Obviously, music like this is going to have a polarizing effect on most people, a great many of whom would find this unlistenable noise.  There is, however, a range of material with some pieces moving more towards some form of accessibility than others.  For example, the haunting excerpt from Tchaikovsky's "Valse Sentimentale" pairs piano with the strange and wonderful sounds of the theremin, as played by its greatest exponent, Clara Rockmore.

Messiaen's "Orasion" is also other-worldly, with its "ondes martenot,"a keyboard that provides pitch changes through a ribbon and a ring, and which is also linked to traditional music.  Babbitt's "Philomel" blends the human voice with the electronics in an appealing way.  Oliveros's stunning "Bye Bye Butterfly" skillfully wends excerpts from "Madama Butterfly" into her improvised electronic stew.

Subotnick's "Silver Apples of the Moon" had the distinction of being the first commissioned work by a major label, Nonesuch in this case, for an electronic composition.  Riley's looped piece "Poppy Nogood" [really, "Poppy Nogood and the Phantom Band"] is an amazing work using soprano saxophone, inspired by the great John Coltrane, and organ to develop a time-lag effect with a patch cord.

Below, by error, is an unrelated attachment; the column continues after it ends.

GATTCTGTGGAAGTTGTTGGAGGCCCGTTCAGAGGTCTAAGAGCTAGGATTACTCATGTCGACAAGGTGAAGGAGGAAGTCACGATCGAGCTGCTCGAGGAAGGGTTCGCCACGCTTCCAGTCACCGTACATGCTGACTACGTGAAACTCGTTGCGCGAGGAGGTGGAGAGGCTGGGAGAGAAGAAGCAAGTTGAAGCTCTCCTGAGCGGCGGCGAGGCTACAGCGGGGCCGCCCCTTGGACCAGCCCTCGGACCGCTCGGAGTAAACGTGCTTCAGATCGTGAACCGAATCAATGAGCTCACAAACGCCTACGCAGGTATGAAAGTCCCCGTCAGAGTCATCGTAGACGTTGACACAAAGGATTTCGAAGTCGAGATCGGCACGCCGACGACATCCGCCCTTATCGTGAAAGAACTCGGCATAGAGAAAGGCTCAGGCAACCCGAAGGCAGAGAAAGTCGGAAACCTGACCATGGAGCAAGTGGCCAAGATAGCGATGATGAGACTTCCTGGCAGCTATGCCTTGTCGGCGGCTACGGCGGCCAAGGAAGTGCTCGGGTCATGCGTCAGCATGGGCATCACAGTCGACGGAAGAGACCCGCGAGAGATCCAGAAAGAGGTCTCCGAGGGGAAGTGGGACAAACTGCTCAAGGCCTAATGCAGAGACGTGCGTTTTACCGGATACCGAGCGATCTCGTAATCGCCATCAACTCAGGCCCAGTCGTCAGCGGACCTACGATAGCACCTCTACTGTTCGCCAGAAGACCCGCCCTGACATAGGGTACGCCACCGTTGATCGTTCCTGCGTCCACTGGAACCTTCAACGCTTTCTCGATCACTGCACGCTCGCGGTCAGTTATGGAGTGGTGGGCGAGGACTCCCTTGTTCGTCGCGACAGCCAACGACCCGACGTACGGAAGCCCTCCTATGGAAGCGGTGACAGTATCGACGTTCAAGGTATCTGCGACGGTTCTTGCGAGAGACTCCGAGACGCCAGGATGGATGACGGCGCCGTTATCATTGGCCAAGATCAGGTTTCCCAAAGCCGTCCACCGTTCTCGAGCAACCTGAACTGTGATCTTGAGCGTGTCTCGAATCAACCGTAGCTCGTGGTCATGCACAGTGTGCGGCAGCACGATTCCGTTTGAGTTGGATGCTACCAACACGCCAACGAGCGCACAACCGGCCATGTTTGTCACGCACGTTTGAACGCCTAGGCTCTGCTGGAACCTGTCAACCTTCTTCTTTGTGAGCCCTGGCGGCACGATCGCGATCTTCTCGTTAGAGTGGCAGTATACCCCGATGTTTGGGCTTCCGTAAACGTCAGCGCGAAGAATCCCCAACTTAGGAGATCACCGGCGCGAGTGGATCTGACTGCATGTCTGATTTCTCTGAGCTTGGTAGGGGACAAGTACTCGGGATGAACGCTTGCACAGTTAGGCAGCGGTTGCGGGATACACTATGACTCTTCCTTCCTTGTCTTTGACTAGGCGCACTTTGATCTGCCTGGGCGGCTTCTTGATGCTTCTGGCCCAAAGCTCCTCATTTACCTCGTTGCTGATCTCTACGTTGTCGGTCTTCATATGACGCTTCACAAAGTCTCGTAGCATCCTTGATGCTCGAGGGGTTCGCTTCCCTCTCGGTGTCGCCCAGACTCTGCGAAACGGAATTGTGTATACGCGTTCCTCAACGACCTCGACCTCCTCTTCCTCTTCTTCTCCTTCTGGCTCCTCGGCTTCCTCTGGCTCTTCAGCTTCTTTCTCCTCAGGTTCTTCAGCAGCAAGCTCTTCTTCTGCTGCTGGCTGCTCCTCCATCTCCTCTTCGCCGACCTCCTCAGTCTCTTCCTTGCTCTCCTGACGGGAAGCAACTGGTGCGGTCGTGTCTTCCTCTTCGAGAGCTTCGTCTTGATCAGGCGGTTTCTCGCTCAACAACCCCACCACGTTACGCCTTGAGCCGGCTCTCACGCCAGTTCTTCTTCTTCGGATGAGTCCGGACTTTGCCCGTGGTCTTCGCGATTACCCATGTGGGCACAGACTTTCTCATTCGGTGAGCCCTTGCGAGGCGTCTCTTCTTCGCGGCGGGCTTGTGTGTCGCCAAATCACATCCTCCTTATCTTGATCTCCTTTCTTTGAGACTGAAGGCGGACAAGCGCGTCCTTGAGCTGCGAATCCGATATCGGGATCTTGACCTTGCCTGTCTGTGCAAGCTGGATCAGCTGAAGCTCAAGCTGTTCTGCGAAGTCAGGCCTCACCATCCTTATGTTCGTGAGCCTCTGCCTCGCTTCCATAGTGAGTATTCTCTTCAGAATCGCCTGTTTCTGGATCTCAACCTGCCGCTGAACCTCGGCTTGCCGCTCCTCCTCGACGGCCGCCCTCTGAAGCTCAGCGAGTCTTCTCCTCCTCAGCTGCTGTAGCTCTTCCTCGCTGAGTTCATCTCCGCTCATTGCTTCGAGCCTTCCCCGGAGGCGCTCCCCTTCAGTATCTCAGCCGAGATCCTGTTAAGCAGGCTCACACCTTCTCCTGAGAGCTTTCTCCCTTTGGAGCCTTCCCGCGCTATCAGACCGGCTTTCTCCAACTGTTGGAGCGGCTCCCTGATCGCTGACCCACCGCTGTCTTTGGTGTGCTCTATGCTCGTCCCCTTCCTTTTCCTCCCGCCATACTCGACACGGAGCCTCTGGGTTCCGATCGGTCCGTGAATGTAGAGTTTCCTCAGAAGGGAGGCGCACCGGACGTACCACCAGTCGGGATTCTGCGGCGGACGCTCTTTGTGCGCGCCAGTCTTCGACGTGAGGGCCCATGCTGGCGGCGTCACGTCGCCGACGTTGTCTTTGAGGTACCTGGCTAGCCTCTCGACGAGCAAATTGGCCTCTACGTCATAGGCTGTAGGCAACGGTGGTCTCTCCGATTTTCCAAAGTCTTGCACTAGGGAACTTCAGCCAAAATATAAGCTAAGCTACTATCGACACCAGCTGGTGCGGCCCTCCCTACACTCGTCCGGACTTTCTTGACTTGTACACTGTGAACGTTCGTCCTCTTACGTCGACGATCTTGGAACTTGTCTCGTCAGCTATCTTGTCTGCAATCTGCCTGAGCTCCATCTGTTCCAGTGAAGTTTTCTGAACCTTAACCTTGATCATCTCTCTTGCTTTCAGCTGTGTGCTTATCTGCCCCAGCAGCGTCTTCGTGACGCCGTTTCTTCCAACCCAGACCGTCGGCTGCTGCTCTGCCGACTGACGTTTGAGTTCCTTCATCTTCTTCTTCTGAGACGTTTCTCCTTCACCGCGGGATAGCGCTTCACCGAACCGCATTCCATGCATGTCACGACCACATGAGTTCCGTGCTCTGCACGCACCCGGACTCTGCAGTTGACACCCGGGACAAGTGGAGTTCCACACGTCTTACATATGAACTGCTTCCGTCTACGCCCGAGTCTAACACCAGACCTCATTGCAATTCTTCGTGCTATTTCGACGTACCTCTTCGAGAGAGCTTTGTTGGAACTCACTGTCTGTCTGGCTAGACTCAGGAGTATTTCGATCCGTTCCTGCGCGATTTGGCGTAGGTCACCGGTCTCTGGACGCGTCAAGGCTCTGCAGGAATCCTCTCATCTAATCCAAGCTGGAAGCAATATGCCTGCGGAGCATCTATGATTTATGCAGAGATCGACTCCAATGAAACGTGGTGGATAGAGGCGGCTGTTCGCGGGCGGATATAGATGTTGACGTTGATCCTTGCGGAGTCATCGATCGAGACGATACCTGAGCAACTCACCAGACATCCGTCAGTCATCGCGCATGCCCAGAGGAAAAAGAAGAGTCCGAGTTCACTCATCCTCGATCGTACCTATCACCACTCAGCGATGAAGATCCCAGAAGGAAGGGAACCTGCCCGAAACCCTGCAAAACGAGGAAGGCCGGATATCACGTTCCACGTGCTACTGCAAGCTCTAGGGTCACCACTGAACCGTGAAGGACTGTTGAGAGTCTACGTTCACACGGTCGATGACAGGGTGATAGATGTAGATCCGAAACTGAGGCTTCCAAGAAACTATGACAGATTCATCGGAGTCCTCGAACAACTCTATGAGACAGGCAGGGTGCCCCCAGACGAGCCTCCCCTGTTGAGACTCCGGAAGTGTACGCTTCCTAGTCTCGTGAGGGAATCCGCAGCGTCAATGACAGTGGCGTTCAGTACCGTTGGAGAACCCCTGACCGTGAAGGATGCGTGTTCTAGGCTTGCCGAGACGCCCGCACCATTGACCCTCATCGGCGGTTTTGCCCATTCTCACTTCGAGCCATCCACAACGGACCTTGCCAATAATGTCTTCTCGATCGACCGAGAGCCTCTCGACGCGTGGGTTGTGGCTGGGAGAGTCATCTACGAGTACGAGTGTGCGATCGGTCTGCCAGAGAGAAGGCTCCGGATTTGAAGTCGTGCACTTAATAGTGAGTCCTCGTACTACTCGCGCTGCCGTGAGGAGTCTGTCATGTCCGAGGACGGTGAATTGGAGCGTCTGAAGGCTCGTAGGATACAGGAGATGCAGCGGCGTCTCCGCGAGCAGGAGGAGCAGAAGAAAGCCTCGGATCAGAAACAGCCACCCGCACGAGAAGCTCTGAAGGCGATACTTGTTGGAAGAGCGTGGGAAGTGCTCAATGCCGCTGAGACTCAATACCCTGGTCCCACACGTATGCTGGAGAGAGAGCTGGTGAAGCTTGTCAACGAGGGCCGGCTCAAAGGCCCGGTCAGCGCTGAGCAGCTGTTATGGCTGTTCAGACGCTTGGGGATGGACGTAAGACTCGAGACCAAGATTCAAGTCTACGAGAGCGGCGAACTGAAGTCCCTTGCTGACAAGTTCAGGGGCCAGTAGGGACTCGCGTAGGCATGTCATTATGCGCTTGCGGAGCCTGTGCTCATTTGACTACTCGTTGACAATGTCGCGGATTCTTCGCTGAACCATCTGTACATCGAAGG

Czukay's mesmerizing "Boat-Woman Song" has medieval choral singing with the over-dubbed samples of simple and haunting folk singing to give it a highly memorable effect.  Paul Lansky's computer-generated "Six Fantasies on a Poem by Thomas Campion" has a warm and enveloping sounds of vocalizations of the poetic works that is quite beautiful.  Another computer-geneated piece, Laurie Spiegel's "Applachian Grove I" has a quiet, ambient approach to creating something that has melodic associations.


Alvin Curran's "Canti Illuminati," one of the longer excerpts, is a fascinating aural experience with a sequencer, a VCS3 (used by some "progressive" rock groups in the early 70s) and the addition of bass tones and the addition of falsetto vocalizations at the end softens the electronics.  Lucier's unplanned excursion "Music on a Long Thin Wire" has a droning, ambient quality that builds off a tuning from an oscillator and seems like a possible precursor to so-called "isolationist" electronic music.